In the discussion section of the Facebook group, Harold and Sylvia's daughter writes in 2008:
Harold has a prayer that has been in his heart almost all his life. It goes like this:
All through this day
let me touch as many
lives as possible,
and every life I touch
do You, dear Lord, quicken,
whether through the words I say,
the things I do
or the life I live.
So be it.
Harold carried this prayer in his heart, but he showed it in his actions and speech too.
When I first saw the photos my friend gave me today, I felt deeply depressed and I said "I'm never going to go back there. My dad was right, I'll bawl".
Her response was one word: "Rebuild".
There is something very forward-thinking and positive about that: just because it’s over doesn't mean it’s OVER. And as I realised towards the end of my self-indulgent trip down memory-lane, the real gift wasn't the stuff - the fan, the trampoline, the putt-putt course etc. What made it so special to so many - even if they don’t properly realise it yet - was that it was run with love and deep affection for the people who visited the place. Harold's prayer says it all: if only his prayer was the philosophy in the hearts of everyone and all the political parties involved our country, we would be rich and happy beyond our wildest dreams.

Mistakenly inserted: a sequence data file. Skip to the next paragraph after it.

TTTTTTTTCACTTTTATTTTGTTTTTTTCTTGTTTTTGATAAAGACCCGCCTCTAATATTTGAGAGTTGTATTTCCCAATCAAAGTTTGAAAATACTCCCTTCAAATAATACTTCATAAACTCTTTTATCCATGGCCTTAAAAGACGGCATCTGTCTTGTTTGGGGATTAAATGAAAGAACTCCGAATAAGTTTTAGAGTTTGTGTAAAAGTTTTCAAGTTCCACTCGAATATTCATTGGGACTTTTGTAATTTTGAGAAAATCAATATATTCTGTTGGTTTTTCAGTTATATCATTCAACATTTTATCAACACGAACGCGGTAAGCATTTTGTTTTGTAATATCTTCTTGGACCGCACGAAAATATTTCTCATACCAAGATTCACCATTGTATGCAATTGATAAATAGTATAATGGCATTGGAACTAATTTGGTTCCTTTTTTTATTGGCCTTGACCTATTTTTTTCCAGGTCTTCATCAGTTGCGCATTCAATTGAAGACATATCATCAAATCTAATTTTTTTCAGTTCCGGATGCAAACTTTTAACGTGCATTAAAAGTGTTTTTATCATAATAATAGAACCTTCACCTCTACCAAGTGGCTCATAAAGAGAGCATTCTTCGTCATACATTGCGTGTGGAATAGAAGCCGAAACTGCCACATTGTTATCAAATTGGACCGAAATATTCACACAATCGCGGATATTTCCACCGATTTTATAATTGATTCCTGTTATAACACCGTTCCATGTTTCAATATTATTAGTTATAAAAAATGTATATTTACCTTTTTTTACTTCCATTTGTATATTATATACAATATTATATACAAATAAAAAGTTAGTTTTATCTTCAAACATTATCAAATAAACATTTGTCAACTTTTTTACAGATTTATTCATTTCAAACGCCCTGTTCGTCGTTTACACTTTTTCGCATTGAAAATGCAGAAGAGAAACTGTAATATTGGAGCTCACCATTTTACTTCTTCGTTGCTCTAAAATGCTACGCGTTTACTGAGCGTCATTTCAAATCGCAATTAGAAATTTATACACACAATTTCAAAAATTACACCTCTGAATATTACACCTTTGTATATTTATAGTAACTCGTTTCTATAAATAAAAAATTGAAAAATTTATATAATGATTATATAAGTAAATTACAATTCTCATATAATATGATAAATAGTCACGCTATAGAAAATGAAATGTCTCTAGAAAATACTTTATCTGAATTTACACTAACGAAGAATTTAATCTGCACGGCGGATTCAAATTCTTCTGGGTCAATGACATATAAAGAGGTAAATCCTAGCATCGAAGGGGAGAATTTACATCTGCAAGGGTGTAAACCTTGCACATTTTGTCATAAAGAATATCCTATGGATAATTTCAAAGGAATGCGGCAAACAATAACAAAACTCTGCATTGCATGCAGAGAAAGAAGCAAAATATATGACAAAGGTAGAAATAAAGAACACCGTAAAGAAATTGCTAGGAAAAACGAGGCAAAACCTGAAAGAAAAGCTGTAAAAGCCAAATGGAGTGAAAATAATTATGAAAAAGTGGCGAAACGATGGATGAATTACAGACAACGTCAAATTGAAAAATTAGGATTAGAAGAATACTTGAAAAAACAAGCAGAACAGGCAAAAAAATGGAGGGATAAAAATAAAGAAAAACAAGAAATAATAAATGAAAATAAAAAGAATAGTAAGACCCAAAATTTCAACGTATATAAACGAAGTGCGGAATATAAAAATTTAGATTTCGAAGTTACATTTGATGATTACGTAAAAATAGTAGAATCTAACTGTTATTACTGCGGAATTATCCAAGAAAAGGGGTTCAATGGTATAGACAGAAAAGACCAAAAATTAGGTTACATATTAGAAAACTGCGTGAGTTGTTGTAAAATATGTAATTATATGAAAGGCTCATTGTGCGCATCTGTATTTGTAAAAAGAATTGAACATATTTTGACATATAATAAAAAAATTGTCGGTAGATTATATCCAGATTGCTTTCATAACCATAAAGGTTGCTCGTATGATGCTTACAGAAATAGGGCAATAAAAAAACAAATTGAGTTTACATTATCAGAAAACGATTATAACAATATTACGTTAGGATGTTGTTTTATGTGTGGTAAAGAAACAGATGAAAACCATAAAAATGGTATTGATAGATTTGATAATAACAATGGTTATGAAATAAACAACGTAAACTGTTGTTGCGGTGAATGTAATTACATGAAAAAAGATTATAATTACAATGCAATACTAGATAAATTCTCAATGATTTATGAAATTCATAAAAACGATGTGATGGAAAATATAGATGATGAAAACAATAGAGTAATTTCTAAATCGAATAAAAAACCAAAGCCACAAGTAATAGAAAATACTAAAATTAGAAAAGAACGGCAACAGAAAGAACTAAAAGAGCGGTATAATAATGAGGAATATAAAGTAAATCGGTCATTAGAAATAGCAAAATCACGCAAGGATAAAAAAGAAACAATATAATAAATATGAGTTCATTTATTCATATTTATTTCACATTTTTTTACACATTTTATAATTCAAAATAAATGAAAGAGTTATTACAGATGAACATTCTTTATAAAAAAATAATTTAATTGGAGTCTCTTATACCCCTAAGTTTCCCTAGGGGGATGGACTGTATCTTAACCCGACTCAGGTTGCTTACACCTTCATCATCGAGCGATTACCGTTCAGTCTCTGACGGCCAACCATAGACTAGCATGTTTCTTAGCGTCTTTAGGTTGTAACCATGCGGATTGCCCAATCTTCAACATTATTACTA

Harold died last year, peacefully in his sleep. I can only imagine how Sylvia and their family may feel when they see these images: but I hope they take away from this a perception that the most important part of Gwaai River Hotel, the heart and soul of the place, can never be destroyed by the hate and ugly destructiveness of Mugabe and his thugs. And that's the postive attitude and warm spirit embodied by Harold and his wife: a special thing to keep in mind and hand down to generations to come as we all move forwards to rebuild, repair and nurture our beloved country.
If we treasure this spirit instead, and stop weeping about what once was, then what a gift they've given us.